Bradley International Airport

Should an airport be named for a city or a celebrity?

City or celebrity? Branding goals fuel airport name changes

Louisville, Kentucky is well known for bourbon, the Kentucky Derby and Louisville Slugger baseball bats.

It’s also the city the late, legendary boxer Muhammad Ali called home.

In his honor, Louisville International Airport (SDF) was recently renamed Louisville Muhammad Ali International Airport and a new logo honoring The Champ and his famous praise, “Float like a butterfly, sting like a bee,” was adopted.

In addition to honoring a native son, the airport name change is expected bring economic benefits to Louisville and both built on and boost Ali-related tourism to the city.

“Even three years after our city’s most famous son’s passing, Louisville continues to see people coming from across the globe to discover and trace Ali’s legacy,” Karen Williams, President and CEO of Louisville Tourism said in a statement, “The airport rebranding supports current marketing efforts to engage in Ali’s ‘Footsteps of Greatness’ as a reason to inspire visitation to Louisville.”

Location, Location, Location

While Louisville added the name of a local icon to its airport’s name, other airports are moving away from celebrity names in favor of stronger geographic branding.

In 2016, the Allegheny County Airport Authority declined to change the name of Pittsburgh International Airport to the Fred Rogers International Airport.

 An online petition seeking to honor the late star of the locally produced “Mister Rogers’ Neighborhood” PBS TV program was signed by more than 15,000 supporters. But airport representatives said vacation planners were more likely to search online for “Pittsburgh Airport” than for “Fred Rogers.”

In southern California, regional Bob Hope Airport (BUR) is now Hollywood Burbank Airport.

The switch came in 2017 after airport officials realized that while the general public knew that the late Bob Hope was a comedian, few outside the region knew the airport was so located so close to Hollywood and many top Los Angeles-area attractions.

“Some thought the airport was in Palm Springs,” said airport spokeswoman Lucy Burghdorf, “Others thought it was in Vietnam,” because Hope had hosted annual USO Christmas tours to entertain troops during much of the Vietnam War.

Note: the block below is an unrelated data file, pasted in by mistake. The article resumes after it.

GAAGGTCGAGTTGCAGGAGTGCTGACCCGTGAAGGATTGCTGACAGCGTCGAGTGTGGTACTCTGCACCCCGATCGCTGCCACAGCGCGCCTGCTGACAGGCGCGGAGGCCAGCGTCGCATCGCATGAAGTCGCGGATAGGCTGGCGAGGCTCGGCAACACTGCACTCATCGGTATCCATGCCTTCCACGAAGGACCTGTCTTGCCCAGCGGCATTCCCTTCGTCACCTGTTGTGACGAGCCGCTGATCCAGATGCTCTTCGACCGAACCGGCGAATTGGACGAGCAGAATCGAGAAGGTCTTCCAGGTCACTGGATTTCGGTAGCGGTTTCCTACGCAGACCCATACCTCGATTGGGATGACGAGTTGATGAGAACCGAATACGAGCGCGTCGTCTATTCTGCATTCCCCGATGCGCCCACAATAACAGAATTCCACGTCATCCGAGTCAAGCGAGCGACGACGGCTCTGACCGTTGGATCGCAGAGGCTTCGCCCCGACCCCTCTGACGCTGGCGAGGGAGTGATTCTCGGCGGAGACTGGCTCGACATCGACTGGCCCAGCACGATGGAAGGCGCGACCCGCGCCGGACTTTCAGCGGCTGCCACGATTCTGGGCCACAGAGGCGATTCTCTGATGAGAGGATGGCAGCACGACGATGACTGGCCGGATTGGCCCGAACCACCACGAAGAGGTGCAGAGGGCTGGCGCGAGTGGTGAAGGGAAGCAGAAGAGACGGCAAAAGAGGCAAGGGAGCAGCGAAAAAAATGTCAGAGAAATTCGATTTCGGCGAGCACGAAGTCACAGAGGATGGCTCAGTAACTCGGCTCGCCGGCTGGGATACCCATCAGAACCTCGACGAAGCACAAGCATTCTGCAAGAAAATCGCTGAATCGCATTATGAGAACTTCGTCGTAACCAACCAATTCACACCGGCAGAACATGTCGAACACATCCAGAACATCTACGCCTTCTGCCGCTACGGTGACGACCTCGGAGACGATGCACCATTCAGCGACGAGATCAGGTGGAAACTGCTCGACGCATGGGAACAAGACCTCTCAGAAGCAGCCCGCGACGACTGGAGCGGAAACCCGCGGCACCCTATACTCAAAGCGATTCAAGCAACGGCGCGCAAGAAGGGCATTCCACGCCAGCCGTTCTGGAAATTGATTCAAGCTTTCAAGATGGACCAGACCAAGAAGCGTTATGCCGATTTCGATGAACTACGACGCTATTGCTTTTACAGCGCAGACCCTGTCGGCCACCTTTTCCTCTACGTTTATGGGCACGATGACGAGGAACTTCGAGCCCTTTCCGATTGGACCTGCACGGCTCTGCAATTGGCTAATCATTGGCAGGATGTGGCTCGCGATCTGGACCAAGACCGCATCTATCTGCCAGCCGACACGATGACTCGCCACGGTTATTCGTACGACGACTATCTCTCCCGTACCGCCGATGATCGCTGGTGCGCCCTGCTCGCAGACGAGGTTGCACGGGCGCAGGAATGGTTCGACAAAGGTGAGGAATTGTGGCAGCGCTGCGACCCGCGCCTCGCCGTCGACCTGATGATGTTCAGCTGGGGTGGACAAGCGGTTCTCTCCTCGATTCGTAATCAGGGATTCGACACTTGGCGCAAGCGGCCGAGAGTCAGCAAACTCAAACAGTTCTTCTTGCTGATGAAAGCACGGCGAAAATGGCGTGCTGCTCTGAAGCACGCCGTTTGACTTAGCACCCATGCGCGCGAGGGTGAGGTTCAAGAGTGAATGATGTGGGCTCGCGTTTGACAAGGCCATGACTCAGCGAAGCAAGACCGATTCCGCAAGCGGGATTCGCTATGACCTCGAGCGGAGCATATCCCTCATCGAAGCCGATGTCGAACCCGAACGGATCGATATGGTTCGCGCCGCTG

To help solve BUR’s identity problem, “We studied what other airports had done and why,” said Michael Fiore, cofounder and chief brand officer of the Anyone Collective, “And for the most part we found the same answers: those with a geographic identifiers attached to them were performing better than others.”

The name-change, coupled with branding and marketing efforts that include everything from new signage at the airport and on highways to online advertising, has garnered the airport national awards and, more importantly, more passengers, said Fiore.

Some other airports have gently tweaked their names in the interest of better branding.

Lambert-St. Louis International Airport (STL) was renamed St. Louis Lambert International Airport in February 2017. The move was made “to improve marketing positions locally and globally while also expanding connections with the St. Louis region,” according to the airport’s strategic plan.

And Milwaukee’s General Mitchell International Airport (MKE) now uses the brand name Milwaukee Mitchell International Airport.

“This decision was made to better identify our geographical location to travelers who are not from this region,” said MKE spokesman Harold Mester, “Our new brand adds the name of our anchor city while still honoring our namesake, Brig. Gen. Billy Mitchell, who is considered to be the father of the U.S. Air Force.”

Next up may be Connecticut’s Bradley International Airport .

“As we continue to market the airport in international and west coast markets, we have found that these populations are challenged to locate us,” said Kevin A. Dillon, Executive Director of the Connecticut Airport Authority, “Accordingly, we are undergoing a review to be completed by the end of the year to determine if it is feasible to change the airport name, and, if so, how we can continue to preserve the memory of Eugene Bradley at the airport.”

Bucking the Trend